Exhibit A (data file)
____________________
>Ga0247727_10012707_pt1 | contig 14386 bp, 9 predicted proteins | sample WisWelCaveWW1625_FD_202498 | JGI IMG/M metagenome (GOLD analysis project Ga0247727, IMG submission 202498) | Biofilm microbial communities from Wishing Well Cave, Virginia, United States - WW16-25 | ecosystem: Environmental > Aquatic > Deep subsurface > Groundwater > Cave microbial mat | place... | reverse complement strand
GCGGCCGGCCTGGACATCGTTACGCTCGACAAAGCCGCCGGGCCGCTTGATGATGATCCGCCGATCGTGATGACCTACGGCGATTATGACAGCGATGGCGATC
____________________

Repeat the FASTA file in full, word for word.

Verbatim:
>Ga0247727_10012707_pt1 | contig 14386 bp, 9 predicted proteins | sample WisWelCaveWW1625_FD_202498 | JGI IMG/M metagenome (GOLD analysis project Ga0247727, IMG submission 202498) | Biofilm microbial communities from Wishing Well Cave, Virginia, United States - WW16-25 | ecosystem: Environmental > Aquatic > Deep subsurface > Groundwater > Cave microbial mat | place... | reverse complement strand
GCGGCCGGCCTGGACATCGTTACGCTCGACAAAGCCGCCGGGCCGCTTGATGATGATCCGCCGATCGTGATGACCTACGGCGATTATGACAGCGATGGCGATC